Members of the Ordo Dracul know better than to consider themselves “immortal.” Vampires do indeed die, and without benefit of plotting enemies or slavering werewolves. All it takes is a fire burning out of control or a miscalculation in determining the exact time of sunrise, and centuries of unlife and experience can come to an end. But the Dragons don’t look at this fragility as a vulnerability. They regard their condition as mutable. After all, they reason, if God had truly wished for vampires never to change, He wouldn’t have made the means of their destruction so readily available, and He certainly wouldn’t have given any of them ability to change their forms. As such, the Order looks at sweeping change, even change that seems to harm more than it helps, as ultimately beneficial. A building burns, a plane crashes, the Prince of a city falls, covenants scheme, werewolves attack, and the Ordo Dracul simply reminds its members that nothing lasts forever. This isn’t a bleak, fatalistic lament so much as a challenge. “What can we take away from this change?” If nothing else, every change is a reminder that change is possible.

Change Must Have a Purpose

Central to transcending the vampiric condition is an understanding of why it is necessary to do so. The Order looks at the Requiem as a challenge more than a curse, but its members never forget or deny that it is a curse. In researching and realizing the Coils of the Dragon, and thus changing themselves on a fundamental, mystical level, the Dragons work toward their ultimate goal of leaving their vampiric shells behind. This tenet has a broader application, as well. Every action has a reaction, and until a Dragon can understand the reactions that a given course causes, she is discouraged from taking action at all. This lesson is reflected most keenly in the Order’s spiritual power.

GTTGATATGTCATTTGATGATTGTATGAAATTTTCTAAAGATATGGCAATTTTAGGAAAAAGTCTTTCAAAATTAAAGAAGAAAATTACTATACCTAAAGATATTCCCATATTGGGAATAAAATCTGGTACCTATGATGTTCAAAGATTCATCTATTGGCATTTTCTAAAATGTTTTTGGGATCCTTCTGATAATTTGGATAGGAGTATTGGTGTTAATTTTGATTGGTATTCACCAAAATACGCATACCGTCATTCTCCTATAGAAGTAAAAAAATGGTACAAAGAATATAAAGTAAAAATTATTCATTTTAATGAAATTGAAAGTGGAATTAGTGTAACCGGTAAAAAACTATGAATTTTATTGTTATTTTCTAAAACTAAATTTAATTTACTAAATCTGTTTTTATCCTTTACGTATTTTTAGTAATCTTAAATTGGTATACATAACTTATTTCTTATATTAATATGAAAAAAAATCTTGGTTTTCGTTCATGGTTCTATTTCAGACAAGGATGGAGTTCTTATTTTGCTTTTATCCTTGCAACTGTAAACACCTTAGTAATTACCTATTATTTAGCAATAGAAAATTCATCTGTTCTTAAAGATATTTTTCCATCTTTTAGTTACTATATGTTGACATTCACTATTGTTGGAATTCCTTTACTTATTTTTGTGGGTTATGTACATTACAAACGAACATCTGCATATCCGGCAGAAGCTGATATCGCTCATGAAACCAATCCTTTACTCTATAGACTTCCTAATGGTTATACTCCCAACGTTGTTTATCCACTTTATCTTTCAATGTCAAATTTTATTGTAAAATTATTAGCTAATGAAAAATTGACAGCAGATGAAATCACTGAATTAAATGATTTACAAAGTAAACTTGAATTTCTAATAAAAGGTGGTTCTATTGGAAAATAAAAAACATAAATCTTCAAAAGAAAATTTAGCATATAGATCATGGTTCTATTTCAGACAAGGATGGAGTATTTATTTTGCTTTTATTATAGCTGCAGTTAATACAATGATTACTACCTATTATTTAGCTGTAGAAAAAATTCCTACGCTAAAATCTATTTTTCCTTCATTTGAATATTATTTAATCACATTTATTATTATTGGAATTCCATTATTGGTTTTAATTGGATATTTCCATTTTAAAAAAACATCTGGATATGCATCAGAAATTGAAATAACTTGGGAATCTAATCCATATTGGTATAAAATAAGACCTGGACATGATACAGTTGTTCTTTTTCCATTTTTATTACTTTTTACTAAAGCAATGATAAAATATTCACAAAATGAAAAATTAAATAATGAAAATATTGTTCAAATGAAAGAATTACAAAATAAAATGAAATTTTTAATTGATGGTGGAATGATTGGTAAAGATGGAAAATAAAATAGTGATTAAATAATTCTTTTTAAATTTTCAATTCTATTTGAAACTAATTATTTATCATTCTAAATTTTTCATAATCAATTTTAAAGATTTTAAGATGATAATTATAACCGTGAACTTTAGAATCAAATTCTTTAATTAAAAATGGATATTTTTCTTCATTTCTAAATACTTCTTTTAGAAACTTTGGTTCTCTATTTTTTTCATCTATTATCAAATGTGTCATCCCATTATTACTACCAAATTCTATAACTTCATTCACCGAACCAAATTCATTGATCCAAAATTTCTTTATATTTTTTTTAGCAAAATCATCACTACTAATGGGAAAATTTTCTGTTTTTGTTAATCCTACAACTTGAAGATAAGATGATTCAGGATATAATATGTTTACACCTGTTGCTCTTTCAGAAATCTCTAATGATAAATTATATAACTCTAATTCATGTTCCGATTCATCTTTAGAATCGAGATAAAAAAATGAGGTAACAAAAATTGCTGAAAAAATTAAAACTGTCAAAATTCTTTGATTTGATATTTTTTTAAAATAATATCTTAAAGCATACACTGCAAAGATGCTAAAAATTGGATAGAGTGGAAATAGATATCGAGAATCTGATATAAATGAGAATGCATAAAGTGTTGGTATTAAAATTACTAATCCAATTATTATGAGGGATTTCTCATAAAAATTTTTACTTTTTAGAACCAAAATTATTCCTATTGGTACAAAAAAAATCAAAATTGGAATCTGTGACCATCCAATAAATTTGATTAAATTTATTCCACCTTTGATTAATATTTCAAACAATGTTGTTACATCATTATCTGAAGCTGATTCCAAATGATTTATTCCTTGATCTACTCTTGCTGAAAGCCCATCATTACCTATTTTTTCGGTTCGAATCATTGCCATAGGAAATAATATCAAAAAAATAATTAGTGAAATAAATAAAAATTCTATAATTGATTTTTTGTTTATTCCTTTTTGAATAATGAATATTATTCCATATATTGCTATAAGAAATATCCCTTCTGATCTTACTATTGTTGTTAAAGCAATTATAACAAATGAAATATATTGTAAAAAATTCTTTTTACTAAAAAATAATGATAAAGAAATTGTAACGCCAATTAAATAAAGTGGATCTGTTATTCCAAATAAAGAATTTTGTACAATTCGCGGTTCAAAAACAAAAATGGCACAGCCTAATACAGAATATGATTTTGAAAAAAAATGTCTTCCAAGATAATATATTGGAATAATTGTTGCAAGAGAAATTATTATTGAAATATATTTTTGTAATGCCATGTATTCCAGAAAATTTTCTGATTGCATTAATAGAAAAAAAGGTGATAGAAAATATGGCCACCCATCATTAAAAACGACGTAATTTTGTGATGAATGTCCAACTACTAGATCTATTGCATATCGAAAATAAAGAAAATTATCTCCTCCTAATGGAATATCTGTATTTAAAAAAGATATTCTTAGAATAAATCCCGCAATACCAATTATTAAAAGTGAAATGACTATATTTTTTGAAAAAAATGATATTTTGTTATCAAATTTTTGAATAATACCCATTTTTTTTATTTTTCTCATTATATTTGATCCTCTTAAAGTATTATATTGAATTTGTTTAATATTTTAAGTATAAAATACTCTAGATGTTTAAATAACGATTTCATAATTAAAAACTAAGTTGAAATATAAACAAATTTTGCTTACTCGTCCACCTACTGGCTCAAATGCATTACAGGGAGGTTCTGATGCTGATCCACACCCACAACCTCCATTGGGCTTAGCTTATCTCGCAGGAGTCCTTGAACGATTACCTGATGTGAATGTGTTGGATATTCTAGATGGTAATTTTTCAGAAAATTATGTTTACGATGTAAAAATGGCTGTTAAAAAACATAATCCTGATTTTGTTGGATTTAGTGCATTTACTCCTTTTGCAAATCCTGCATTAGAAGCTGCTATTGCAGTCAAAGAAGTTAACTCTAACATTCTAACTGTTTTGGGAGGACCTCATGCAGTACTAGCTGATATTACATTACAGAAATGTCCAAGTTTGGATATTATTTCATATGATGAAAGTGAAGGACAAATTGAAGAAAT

The Coils of the Dragon distinguish members from their peers very quickly, providing a superb object lesson in the nature of causality. The more power you gain, the less power you understand. Young members of thecovenant, eager for the benefits that the Coils can grant them and enthralled with the notion of going beyond the limits of their state, don’t usually understand that paradox. Many Ordo Dracul mentors regard it as the harshest, but most necessary lesson of the Requiem. If every action isn’t guided by purpose, it soon spirals into entropy and eventually destruction. The Order doesn’t believe in causing foolish chaos and then shirking responsibility for its actions by saying, “Change is good.”

The Ordo Dracul in the DMV

Since the Schism much of the Ordo has gone underground. The Lancea Sanctum hunted the Dragons with more fervor than any other group. While the Circle of the Crone also saw much punishment, the secrecy that surrounded the Dragons only hunting them out that much more of a priority for the previous Cardinal. To that end, most of the Dragons had been hunted almost to complete extinction, those that survived fled to Baltimore where they found an almost as zealous regent looking for them. When the Carthians decided to rebel, the Dragons threw their weight behind them and never looked back.

In modern nights, most Ordo members in the DMV can be found in Baltimore. A few have returned to DC, but remain very quiet about their activities. They now meet in secret and only when completely necessary. It is still not impossible however. The metro system offers many places suitable for secret meetings in small access tunnels. The Ordo Dracul lives on and with its survival a hopeful eye continues to gaze at transcending the negative aspects of the vampiric state.

The Ordo Dracul

Vampire the Requiem: Court and Commonwealth joshopotamus joshopotamus